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Book Review 10: “In Other Words”

Genre: Biography/Memoir

Have in the Library? Yes!

In Altre Parole / In Other Words is presented in a neat bilingual version: Italian on one page and English down the other: Jhumpa Lahiri’s words in Italian, translated into English by Ann Goldstein. Two languages, two pages, facing each other. It recalls the lake she speaks about in the first chapter: the Italian language on one side, English on the other. “You can’t float without the possibility of drowning, of sinking. To know a new language, to immerse yourself, you have to leave the shore. Without a life vest,” she writes. This book is a chronicle of exactly that: after growing up, and having a successful career as a famous writer in America, Lahiri picks it all up and moves. To Italy: to learn, speak and ultimately reinvent herself in Italian.

This book is divided into short chapters in which she muses on different aspects of her language learning: from her wild obsession with Italian that she likens to “love at first sight,” to collecting words in a pocket dictionary (a book that will “always be bigger than [she will”), to the joys and constraints of trying to write in her adopted language. Her prose is characteristically straightforward but at the same time the voice more enigmatic than the novelist I’m used to. In part this could be the translation, which, for reasons she explains, she decided not to undertake herself.  Yet it is also thematic:  here for the first time, she’s exploring herself. This is “unaccustomed” territory (to borrow a phrase from one of her other works), since Lahiri usually writes “in order to hide in the background of life.” This book, which she likens to Matisse’s cutouts in respect to the newness of her artistic direction, stands out because here she “is the protagonist for the first time.” And yet she’s still exploring the same themes that haunt her fiction: migration, exile, and what it means to live between cultures.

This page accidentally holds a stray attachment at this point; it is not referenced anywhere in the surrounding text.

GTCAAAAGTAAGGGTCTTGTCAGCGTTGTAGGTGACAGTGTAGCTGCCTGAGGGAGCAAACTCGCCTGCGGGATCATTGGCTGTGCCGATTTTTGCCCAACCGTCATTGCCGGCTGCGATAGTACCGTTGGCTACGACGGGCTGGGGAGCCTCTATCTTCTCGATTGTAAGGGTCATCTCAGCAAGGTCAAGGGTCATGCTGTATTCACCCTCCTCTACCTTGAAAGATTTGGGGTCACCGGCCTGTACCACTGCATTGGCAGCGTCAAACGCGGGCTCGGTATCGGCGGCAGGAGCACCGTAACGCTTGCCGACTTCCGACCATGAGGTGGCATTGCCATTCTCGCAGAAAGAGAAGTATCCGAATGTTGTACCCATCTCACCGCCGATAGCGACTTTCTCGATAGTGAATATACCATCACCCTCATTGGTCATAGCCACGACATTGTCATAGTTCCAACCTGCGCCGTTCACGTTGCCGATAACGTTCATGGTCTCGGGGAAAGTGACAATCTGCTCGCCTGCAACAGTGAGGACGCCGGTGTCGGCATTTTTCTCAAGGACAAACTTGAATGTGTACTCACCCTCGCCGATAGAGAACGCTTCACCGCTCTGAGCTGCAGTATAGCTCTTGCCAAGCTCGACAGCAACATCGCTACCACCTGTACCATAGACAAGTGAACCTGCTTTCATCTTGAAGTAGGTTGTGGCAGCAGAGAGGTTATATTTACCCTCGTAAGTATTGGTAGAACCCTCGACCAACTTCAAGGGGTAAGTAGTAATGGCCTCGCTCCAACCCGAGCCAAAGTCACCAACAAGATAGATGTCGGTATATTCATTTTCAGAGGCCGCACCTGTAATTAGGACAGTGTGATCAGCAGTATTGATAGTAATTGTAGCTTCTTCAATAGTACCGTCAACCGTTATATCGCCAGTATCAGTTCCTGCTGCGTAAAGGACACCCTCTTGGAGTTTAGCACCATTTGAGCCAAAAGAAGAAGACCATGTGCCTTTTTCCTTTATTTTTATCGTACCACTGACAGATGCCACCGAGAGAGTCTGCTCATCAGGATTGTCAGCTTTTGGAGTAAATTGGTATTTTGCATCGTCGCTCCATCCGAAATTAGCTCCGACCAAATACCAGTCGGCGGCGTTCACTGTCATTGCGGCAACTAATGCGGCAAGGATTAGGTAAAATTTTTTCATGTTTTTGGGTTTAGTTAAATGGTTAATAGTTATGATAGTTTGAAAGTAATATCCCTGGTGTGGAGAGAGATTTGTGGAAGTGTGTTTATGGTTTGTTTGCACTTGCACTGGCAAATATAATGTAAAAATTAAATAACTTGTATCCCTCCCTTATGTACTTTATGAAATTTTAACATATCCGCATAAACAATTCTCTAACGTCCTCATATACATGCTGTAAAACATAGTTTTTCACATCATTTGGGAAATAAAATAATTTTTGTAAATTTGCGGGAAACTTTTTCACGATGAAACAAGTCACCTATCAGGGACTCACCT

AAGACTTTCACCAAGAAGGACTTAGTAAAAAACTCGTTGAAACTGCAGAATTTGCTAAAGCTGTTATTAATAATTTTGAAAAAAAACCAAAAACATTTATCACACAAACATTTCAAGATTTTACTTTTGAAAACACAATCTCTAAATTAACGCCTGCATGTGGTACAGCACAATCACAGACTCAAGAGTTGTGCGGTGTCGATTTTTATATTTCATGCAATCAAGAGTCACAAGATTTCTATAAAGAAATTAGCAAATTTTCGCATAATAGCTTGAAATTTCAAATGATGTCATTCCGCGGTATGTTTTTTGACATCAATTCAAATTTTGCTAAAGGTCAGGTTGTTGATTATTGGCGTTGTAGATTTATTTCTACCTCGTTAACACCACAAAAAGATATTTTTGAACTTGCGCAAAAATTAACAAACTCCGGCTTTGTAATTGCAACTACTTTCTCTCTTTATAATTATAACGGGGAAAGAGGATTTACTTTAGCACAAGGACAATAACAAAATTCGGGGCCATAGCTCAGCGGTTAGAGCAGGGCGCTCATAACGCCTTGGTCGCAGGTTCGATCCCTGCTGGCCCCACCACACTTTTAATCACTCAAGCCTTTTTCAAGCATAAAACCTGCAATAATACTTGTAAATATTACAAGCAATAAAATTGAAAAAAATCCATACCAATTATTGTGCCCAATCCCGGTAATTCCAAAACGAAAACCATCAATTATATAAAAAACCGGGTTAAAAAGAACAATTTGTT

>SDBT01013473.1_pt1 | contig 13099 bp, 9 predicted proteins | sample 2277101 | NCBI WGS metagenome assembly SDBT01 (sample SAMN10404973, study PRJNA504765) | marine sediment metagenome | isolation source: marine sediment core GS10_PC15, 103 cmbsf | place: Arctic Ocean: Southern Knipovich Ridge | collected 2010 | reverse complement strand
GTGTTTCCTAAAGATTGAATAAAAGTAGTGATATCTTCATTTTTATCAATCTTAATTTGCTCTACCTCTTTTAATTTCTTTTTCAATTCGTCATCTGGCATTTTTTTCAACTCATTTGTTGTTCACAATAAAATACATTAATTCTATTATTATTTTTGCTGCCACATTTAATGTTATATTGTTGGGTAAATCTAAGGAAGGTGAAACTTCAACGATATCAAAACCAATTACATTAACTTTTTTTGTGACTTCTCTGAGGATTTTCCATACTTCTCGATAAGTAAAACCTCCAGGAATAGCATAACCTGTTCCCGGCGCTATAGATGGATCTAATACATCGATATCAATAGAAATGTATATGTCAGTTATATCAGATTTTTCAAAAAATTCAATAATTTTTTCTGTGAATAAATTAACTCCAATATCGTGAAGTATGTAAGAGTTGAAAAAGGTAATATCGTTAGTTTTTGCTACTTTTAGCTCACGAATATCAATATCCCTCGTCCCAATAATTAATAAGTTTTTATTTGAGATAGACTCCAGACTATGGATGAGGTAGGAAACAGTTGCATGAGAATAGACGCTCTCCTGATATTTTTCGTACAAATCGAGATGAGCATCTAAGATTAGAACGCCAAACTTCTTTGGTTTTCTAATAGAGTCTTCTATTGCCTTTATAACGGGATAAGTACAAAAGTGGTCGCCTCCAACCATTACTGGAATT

As someone who has also navigated foreign countries, as a brown person who’s also often stuck between two worlds, and as a writer who loves words, Lahiri’s observations read like a special revelation to me. It was very worth leaving the shore.

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Librarian’s Report

This past Monday, August 14, we held our Annual Meeting at the Monhegan Memorial Library. As usual we talked all about what has happened this summer as well as plans for the future. And, we bid a fond farewell to outgoing board member Sue Bolman. Sue has served the Library for twelve years, and we will miss her. We also welcomed incoming board member Sally Boynton, and new President Miki Partridge!

It’s been a fabulous year. You can read all about it in our Annual Report . Thanks to everyone who loves our little library!

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Book Review 9: “The Underground Railroad”

 

Genre: Fiction

Have in the Library? Yes

Reviewed by: Kelena Reid